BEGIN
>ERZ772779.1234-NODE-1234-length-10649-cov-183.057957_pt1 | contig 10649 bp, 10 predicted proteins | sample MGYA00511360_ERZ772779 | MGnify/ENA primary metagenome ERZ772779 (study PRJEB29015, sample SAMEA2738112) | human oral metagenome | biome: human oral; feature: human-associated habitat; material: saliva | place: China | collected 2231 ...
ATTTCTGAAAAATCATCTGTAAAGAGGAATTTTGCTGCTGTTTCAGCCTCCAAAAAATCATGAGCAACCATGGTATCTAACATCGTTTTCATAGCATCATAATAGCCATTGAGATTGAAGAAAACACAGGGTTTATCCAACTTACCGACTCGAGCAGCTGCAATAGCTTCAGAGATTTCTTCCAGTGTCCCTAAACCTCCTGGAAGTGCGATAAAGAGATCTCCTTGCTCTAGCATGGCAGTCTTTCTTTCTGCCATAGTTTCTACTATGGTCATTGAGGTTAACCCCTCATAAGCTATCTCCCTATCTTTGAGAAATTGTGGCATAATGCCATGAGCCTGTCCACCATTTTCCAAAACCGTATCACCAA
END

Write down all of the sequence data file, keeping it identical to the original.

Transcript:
>ERZ772779.1234-NODE-1234-length-10649-cov-183.057957_pt1 | contig 10649 bp, 10 predicted proteins | sample MGYA00511360_ERZ772779 | MGnify/ENA primary metagenome ERZ772779 (study PRJEB29015, sample SAMEA2738112) | human oral metagenome | biome: human oral; feature: human-associated habitat; material: saliva | place: China | collected 2231 ...
ATTTCTGAAAAATCATCTGTAAAGAGGAATTTTGCTGCTGTTTCAGCCTCCAAAAAATCATGAGCAACCATGGTATCTAACATCGTTTTCATAGCATCATAATAGCCATTGAGATTGAAGAAAACACAGGGTTTATCCAACTTACCGACTCGAGCAGCTGCAATAGCTTCAGAGATTTCTTCCAGTGTCCCTAAACCTCCTGGAAGTGCGATAAAGAGATCTCCTTGCTCTAGCATGGCAGTCTTTCTTTCTGCCATAGTTTCTACTATGGTCATTGAGGTTAACCCCTCATAAGCTATCTCCCTATCTTTGAGAAATTGTGGCATAATGCCATGAGCCTGTCCACCATTTTCCAAAACCGTATCACCAA